This article relies largely or entirely on a single source. (July 2017)
The hero syndrome is a phenomenon affecting people who seek heroism or recognition, usually by creating a desperate situation which they can resolve. This can include unlawful acts, such as arson. The phenomenon has been noted to affect civil servants, such as firefighters, nurses, police officers,and security guards.
Acts linked with the hero syndrome should not be confused[why?] with acts of malice because acts linked with the hero syndrome imply that the act is to be reversed by the perpetrator(s) or the accomplice(s) of the perpetrator. For example, a punished firefighter exacting revenge or an insatiable level of excitement, as was found in a federal study of more than 75 firefighter arsonists. However, acts of the hero syndrome have been linked to previously failed heroism. The hero syndrome may also be a more general yearning for self-worth. People with hero syndrome will usually cause an accident and pretend to help. In corporate environments, the Hero syndrome manifests itself when the protagonist suffering the syndrome creates supposed, implied or ostensible crises only to eventually resolve them thereby becoming the saviour of the day, the hero of the moment. The ulterior motive for these actions can sometimes be to show that the sufferer is a valuable asset to the company, when there is an abundance of factual evidence to the contrary.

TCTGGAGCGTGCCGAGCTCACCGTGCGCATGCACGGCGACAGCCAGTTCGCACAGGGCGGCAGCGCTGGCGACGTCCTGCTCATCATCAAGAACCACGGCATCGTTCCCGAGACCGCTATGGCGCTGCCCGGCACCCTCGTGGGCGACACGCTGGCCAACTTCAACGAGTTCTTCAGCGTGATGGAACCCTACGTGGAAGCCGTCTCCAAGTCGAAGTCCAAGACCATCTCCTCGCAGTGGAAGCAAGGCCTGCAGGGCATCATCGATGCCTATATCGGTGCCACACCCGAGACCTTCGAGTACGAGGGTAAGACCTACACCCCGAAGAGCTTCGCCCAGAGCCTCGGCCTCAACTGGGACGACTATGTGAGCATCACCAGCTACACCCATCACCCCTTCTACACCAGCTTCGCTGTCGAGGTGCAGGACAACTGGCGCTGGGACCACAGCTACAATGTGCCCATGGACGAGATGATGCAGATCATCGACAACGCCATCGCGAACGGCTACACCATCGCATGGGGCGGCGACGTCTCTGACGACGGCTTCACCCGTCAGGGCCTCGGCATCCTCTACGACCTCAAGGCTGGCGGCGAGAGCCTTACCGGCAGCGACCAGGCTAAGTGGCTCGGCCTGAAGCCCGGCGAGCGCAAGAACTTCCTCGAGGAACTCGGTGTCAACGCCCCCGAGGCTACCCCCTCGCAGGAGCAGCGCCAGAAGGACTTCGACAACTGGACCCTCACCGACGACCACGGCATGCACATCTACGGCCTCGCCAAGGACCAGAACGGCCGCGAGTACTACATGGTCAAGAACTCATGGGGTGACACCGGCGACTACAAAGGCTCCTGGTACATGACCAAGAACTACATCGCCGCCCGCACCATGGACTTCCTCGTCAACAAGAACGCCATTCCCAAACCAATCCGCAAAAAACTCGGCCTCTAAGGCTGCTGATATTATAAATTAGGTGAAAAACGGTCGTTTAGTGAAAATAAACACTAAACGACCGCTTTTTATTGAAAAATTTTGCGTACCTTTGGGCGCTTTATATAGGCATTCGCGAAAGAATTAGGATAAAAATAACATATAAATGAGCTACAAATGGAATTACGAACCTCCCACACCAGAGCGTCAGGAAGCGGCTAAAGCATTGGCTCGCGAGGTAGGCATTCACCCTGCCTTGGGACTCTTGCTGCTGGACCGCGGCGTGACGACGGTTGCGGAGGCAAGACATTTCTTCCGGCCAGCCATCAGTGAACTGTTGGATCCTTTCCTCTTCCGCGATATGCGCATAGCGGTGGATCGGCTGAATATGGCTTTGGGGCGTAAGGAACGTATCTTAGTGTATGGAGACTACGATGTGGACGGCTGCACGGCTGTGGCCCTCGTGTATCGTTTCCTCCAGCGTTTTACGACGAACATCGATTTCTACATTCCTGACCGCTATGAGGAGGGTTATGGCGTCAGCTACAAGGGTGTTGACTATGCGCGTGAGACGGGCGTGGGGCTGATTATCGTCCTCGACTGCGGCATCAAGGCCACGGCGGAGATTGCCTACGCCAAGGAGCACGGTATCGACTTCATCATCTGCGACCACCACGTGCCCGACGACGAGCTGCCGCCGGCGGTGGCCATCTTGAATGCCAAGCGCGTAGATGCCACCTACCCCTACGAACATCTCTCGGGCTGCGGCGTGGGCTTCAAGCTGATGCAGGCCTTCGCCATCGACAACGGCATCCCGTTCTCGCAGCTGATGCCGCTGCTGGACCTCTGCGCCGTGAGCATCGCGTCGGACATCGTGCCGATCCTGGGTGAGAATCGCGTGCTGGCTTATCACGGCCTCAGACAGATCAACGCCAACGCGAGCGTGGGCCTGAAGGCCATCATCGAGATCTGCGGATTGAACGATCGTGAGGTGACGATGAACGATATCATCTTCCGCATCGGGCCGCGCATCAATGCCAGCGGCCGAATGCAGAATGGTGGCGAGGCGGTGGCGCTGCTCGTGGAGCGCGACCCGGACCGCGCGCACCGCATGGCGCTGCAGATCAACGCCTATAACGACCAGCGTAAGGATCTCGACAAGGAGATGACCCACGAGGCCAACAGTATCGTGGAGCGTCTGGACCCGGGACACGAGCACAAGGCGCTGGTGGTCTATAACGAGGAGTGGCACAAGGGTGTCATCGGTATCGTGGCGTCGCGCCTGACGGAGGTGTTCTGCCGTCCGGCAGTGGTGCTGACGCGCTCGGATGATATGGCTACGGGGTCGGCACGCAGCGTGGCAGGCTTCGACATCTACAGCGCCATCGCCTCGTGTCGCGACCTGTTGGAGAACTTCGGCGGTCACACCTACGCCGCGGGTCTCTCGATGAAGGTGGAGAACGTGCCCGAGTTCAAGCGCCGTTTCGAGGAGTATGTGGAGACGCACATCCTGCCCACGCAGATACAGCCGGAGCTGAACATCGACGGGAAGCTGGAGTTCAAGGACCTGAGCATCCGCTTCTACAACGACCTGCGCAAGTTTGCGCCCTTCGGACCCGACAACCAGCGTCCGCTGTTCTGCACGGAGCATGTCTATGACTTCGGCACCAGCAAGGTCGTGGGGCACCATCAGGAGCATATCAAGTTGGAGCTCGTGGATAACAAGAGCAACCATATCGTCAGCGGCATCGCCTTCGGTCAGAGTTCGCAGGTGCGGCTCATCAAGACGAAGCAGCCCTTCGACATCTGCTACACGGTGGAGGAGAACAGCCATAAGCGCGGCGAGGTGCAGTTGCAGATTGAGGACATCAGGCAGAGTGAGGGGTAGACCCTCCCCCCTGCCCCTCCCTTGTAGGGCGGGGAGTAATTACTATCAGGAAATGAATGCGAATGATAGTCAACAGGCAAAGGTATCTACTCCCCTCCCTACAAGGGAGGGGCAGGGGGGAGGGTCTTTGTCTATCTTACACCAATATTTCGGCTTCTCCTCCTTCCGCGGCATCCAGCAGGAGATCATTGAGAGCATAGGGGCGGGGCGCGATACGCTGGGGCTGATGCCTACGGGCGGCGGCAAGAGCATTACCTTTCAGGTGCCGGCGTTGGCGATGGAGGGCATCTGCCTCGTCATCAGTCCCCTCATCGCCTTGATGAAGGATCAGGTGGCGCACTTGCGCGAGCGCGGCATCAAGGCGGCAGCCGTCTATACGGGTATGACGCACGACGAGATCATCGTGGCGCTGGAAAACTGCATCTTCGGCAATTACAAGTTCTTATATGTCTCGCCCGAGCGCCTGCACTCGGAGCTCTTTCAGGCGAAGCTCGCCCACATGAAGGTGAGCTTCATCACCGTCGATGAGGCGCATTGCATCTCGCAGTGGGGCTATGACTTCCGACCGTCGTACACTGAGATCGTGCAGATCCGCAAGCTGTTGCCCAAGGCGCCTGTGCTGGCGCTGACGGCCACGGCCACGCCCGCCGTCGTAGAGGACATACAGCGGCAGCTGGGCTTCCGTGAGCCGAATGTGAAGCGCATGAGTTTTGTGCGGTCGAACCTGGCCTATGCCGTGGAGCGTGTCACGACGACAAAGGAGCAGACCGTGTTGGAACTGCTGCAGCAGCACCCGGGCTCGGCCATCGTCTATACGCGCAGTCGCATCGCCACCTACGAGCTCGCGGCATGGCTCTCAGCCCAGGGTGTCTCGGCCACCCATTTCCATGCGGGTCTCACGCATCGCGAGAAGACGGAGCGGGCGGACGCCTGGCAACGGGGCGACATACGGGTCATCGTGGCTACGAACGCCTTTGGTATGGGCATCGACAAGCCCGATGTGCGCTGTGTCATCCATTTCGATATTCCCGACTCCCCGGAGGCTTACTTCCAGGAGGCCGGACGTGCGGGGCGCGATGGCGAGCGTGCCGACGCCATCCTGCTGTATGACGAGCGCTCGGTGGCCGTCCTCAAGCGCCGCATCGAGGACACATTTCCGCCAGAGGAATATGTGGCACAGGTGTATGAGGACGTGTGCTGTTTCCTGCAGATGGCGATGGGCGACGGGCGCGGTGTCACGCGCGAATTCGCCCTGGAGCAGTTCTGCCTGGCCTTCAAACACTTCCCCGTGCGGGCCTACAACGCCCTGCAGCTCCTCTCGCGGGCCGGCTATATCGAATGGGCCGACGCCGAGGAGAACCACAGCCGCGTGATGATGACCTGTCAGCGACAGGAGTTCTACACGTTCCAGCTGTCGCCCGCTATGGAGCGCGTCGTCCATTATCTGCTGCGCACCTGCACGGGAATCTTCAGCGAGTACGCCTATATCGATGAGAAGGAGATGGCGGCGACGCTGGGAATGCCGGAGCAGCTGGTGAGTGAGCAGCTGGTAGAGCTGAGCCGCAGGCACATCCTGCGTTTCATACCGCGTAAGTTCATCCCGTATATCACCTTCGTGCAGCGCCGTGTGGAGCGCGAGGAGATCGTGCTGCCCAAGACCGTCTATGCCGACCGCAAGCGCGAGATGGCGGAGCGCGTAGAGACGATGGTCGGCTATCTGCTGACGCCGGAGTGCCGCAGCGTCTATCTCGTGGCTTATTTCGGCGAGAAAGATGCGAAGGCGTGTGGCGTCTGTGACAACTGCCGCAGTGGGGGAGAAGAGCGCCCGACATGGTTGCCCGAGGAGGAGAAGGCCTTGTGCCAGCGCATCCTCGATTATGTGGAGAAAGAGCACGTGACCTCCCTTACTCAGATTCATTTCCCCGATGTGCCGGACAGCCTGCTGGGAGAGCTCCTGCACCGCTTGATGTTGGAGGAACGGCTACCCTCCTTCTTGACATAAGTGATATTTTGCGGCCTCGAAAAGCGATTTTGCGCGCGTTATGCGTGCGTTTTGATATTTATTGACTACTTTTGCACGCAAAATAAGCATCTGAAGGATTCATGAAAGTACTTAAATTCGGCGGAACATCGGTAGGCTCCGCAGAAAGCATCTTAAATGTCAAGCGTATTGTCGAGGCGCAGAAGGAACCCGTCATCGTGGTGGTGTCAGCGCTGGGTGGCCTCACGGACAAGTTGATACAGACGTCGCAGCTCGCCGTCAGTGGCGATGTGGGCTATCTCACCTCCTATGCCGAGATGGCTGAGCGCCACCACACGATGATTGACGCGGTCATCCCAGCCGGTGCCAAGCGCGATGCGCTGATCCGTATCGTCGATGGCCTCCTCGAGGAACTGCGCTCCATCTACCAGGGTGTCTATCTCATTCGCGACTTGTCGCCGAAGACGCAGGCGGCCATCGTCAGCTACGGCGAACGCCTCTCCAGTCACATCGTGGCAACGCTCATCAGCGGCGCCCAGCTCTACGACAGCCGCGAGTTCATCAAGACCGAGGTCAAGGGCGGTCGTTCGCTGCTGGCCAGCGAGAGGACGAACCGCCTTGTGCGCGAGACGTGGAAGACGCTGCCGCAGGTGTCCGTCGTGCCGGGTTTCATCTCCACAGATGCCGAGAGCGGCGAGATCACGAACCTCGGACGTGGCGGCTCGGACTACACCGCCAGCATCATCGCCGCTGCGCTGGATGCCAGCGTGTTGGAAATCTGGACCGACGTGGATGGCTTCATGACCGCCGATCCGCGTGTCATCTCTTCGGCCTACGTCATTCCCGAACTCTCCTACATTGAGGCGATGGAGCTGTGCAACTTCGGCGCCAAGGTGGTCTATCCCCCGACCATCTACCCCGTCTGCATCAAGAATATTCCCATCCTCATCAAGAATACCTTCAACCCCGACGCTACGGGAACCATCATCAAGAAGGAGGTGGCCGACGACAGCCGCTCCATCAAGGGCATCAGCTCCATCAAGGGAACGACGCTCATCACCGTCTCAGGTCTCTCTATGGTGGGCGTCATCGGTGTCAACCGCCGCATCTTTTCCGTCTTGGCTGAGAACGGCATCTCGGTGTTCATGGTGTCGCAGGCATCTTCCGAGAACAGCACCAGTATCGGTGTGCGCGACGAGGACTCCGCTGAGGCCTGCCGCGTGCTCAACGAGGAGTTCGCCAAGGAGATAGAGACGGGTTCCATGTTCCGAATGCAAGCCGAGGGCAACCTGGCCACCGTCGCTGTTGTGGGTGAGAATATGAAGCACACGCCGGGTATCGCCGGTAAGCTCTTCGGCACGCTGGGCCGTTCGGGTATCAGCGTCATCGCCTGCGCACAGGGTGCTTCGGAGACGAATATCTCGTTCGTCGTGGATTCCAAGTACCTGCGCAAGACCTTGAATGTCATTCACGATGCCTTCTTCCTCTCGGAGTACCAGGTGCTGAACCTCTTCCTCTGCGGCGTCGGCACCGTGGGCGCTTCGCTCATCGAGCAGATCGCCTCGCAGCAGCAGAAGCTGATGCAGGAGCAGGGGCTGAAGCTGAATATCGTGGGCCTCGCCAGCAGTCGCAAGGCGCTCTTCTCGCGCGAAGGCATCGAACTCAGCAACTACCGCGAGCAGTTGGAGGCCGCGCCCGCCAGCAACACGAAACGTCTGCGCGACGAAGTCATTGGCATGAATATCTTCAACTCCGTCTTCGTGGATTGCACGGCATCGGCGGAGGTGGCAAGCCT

A screening method has been developed, based on the case that those who commit the acts are generally young and are looking for an opportunity to prove or flaunt their bravery. However, there are no formal scientific studies on the hero syndrome.
- Cave, Damien (2004-08-02). "Experts Say 'Hero Syndrome' Not Common Among Police". The New York Times. Retrieved 2013-06-13.